On our most recent webinar, we spoke with Christian Harris & Peter Jenkins about how AI can help maximise near-miss reporting in your organisation. All of the panelists shared their expertise on the subject matter and provided diverse viewpoints on the key findings. Check out some of the key points discussed below:
Underreporting of near-misses and why?
The conversation starts off with the topic of near misses and reporting in organizations. Dan conducts a poll and found that 83% of the attendees believe that near misses go unreported in their organisations, which seems surprising given the importance of identifying and addressing potential safety hazards. Christian responds that he is both surprised and not surprised, as underreporting of near misses is a common issue in safety, but he is glad to see that there is an awareness of the issue. Peter agrees that it is not surprising, but he is a little surprised at the high ratio among attendees from all over the world. He notes that near miss reporting is often an elephant in the room and that it can be challenging to track and identify unsafe conditions. The conversation then shifts to discussing safety culture in organisations and the barriers to reporting near misses. Peter emphasises the importance of building trust, communication, feedback, and training in creating an environment where employees feel comfortable reporting safety hazards without fear of victimisation or negative consequences. He stresses that it is not enough for companies to say they will protect employees who report near misses, but they must follow through with actions that demonstrate they take safety seriously. Christian agrees and adds that sometimes people do not report near misses because they feel that nothing will come of it, so it is essential to establish a culture of accountability and improvement. Peter notes that changing the mindset around near misses takes time and is more than just implementing a reporting process. He suggests that organisations should view near misses as opportunities for improvement rather than catching people out.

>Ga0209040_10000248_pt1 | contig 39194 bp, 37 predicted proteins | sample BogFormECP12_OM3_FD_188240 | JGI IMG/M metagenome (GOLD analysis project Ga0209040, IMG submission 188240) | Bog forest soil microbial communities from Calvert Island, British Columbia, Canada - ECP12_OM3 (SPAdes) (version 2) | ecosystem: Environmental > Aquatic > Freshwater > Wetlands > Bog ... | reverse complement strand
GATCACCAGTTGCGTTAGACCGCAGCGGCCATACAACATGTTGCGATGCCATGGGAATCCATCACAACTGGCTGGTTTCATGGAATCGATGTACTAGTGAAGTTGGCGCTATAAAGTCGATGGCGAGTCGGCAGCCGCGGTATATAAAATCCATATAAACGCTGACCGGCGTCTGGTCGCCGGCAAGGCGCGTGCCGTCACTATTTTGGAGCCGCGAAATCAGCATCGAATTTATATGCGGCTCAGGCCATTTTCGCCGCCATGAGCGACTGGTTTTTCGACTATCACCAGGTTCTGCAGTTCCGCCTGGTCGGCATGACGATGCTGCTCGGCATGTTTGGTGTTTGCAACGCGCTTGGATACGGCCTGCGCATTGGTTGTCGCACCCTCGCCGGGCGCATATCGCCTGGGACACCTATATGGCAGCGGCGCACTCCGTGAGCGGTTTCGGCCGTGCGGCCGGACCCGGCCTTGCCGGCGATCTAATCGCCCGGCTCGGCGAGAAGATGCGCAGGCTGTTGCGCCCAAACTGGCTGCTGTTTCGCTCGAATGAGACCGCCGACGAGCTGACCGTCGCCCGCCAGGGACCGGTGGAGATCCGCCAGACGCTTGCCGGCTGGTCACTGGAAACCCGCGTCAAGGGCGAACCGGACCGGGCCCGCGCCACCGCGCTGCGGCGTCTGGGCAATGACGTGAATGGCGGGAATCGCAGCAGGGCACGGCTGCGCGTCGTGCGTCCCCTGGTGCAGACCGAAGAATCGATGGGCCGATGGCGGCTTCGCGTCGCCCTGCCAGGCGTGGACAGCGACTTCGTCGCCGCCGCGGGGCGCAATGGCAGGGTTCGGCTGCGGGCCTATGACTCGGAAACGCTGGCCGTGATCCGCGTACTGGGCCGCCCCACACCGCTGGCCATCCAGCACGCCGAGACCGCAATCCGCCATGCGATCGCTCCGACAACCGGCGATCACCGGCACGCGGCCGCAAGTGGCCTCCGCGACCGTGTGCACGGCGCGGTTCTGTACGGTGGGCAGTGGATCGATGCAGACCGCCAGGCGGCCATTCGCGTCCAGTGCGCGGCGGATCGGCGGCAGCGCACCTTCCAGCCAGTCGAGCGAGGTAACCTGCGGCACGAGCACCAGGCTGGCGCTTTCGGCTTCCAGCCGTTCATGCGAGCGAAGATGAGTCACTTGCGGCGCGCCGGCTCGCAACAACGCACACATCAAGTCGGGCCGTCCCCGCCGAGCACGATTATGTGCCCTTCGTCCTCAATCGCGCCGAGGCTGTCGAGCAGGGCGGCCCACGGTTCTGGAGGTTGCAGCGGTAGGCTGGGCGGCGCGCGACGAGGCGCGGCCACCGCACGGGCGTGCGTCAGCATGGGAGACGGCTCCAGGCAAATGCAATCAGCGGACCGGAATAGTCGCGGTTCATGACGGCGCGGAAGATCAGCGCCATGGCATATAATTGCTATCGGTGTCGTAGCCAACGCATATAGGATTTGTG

Using technology to report near-misses.
The panel delves into a discussion on the application of technology and tools in reporting near misses. In an effort to gain insights on the use of online tools for reporting near misses, a poll is conducted among the attendees, revealing a split of approximately 52/48 in responses. Christian and Peter concur that any tool that can facilitate the process and enhance its definition should be perceived positively. They emphasize that streamlining the process would enable safety professionals to shift their focus from mere compliance to the strategic side of safety. Peter recommends taking a customer-based approach to safety and considering the demographics of the workers when choosing the appropriate tool. During the discussion, the panel explores potential concerns about the accessibility of technology to workers who may not have access to smartphones or tablets. Nonetheless, they acknowledge the numerous advantages of leveraging AI, such as enhancing the reporting process and providing real-time alerts and notifications to both workers and supervisors. Dan further expounds on the role of AI in near miss reporting, emphasizing how Protex AI employs computer vision to detect behavior trends that could lead to accidents. This approach enables a deeper comprehension of near-miss events, aiding in the identification of root causes and the development and implementation of corrective action plans and training programs.
The benefits of AI in near-miss reporting
Dan mentions the Heinrich Triangle, also known as the Bird Triangle or the Sift Triangle in the US. This is a controversial concept that posits that there are precursors to significant incidents or fatalities that can be identified early on and stopped before they lead to accidents. Dan conducts a poll to see if the attendees think this concept is viable or impractical. Christian then discusses an example from the National Gallery in London where the Health and Safety Executive used video cameras to monitor the entrances and exits of the building. The footage showed that there were significantly more near misses than actual incidents reported, highlighting the importance of near miss reporting in preventing accidents. Peter went on to discuss the concept of knowns and unknowns in health and safety and how AI can be used to identify unknowns and near misses that may not have been reported otherwise. They emphasize that AI is a tool, not a replacement for human decision-making, and that it can be used to complement existing health and safety processes. Overall, both Christian & Peter see great potential in the use of AI in health and safety to identify and prevent accidents before they happen.